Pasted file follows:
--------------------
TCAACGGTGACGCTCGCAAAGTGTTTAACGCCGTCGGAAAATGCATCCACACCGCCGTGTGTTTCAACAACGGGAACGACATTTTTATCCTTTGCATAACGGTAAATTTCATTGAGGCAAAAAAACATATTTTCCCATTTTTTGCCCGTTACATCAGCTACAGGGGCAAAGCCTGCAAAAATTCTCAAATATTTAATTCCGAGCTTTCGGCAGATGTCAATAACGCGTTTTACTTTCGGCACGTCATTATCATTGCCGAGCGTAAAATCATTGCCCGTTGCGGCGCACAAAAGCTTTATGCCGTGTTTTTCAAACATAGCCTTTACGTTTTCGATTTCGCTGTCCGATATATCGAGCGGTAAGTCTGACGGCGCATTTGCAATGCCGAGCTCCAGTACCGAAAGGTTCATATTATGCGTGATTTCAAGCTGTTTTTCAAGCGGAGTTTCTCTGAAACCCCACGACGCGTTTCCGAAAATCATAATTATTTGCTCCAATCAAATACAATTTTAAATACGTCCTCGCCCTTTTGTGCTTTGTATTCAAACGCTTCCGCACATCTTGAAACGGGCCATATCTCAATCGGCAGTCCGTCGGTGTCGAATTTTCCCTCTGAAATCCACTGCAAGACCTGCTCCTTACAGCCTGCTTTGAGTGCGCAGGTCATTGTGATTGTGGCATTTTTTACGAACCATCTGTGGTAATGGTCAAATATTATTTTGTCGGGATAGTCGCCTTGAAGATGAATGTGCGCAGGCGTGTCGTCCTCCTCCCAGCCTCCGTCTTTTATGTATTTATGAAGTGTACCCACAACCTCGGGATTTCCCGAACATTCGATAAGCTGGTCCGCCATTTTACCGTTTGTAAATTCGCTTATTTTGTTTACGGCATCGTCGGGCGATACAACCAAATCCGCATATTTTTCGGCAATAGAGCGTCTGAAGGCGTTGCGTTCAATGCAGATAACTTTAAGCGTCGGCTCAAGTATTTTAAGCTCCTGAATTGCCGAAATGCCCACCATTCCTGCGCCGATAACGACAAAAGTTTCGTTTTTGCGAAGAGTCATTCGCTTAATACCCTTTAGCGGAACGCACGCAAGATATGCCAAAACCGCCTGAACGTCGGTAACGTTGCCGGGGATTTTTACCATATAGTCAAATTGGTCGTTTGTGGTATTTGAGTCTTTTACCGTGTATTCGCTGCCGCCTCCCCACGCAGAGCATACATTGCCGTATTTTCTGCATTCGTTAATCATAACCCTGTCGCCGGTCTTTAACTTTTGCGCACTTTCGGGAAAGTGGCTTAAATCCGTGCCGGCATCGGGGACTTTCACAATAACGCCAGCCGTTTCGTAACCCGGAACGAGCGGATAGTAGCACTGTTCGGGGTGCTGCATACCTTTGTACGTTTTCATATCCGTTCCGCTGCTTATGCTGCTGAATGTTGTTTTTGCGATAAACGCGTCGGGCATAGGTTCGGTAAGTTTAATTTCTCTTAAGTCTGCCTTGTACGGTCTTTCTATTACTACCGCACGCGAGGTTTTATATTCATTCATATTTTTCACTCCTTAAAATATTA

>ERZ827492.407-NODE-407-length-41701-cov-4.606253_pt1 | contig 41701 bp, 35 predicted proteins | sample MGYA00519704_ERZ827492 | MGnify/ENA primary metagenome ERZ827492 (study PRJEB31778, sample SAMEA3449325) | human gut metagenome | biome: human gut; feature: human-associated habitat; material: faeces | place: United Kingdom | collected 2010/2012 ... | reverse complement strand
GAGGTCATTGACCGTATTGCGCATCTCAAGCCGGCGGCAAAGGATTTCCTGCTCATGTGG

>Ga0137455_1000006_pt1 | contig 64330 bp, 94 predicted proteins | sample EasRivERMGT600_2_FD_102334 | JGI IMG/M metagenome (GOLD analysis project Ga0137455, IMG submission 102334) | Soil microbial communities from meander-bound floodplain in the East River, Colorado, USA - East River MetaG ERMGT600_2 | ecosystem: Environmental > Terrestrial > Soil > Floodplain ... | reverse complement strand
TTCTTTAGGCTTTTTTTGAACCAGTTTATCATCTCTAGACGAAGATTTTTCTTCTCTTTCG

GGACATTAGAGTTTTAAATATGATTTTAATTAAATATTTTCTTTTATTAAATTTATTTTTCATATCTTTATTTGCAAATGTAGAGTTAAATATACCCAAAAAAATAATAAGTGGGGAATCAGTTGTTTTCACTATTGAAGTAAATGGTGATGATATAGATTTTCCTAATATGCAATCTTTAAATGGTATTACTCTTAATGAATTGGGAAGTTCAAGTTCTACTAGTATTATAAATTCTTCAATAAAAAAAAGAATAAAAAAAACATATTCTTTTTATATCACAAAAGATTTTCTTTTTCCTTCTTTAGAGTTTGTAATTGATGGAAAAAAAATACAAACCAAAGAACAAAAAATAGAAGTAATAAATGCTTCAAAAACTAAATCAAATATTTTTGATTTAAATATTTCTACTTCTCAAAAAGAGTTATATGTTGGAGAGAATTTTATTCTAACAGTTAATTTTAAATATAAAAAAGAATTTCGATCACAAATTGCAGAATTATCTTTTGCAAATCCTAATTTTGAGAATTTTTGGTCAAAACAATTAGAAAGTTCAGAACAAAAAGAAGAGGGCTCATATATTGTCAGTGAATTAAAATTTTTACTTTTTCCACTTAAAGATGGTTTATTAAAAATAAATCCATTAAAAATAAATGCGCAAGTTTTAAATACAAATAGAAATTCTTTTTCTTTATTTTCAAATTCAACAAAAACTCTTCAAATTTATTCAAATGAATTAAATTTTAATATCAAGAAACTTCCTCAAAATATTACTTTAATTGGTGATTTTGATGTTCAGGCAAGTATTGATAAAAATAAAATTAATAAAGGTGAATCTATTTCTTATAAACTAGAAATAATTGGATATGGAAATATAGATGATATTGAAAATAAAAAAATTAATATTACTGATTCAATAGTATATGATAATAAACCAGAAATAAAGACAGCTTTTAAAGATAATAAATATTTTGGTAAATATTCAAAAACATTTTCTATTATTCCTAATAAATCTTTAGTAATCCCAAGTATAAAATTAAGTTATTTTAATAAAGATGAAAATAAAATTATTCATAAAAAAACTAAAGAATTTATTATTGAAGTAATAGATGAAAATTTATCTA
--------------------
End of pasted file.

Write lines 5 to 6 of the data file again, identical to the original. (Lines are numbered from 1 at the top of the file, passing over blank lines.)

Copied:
TTCTTTAGGCTTTTTTTGAACCAGTTTATCATCTCTAGACGAAGATTTTTCTTCTCTTTCG

GGACATTAGAGTTTTAAATATGATTTTAATTAAATATTTTCTTTTATTAAATTTATTTTTCATATCTTTATTTGCAAATGTAGAGTTAAATATACCCAAAAAAATAATAAGTGGGGAATCAGTTGTTTTCACTATTGAAGTAAATGGTGATGATATAGATTTTCCTAATATGCAATCTTTAAATGGTATTACTCTTAATGAATTGGGAAGTTCAAGTTCTACTAGTATTATAAATTCTTCAATAAAAAAAAGAATAAAAAAAACATATTCTTTTTATATCACAAAAGATTTTCTTTTTCCTTCTTTAGAGTTTGTAATTGATGGAAAAAAAATACAAACCAAAGAACAAAAAATAGAAGTAATAAATGCTTCAAAAACTAAATCAAATATTTTTGATTTAAATATTTCTACTTCTCAAAAAGAGTTATATGTTGGAGAGAATTTTATTCTAACAGTTAATTTTAAATATAAAAAAGAATTTCGATCACAAATTGCAGAATTATCTTTTGCAAATCCTAATTTTGAGAATTTTTGGTCAAAACAATTAGAAAGTTCAGAACAAAAAGAAGAGGGCTCATATATTGTCAGTGAATTAAAATTTTTACTTTTTCCACTTAAAGATGGTTTATTAAAAATAAATCCATTAAAAATAAATGCGCAAGTTTTAAATACAAATAGAAATTCTTTTTCTTTATTTTCAAATTCAACAAAAACTCTTCAAATTTATTCAAATGAATTAAATTTTAATATCAAGAAACTTCCTCAAAATATTACTTTAATTGGTGATTTTGATGTTCAGGCAAGTATTGATAAAAATAAAATTAATAAAGGTGAATCTATTTCTTATAAACTAGAAATAATTGGATATGGAAATATAGATGATATTGAAAATAAAAAAATTAATATTACTGATTCAATAGTATATGATAATAAACCAGAAATAAAGACAGCTTTTAAAGATAATAAATATTTTGGTAAATATTCAAAAACATTTTCTATTATTCCTAATAAATCTTTAGTAATCCCAAGTATAAAATTAAGTTATTTTAATAAAGATGAAAATAAAATTATTCATAAAAAAACTAAAGAATTTATTATTGAAGTAATAGATGAAAATTTATCTA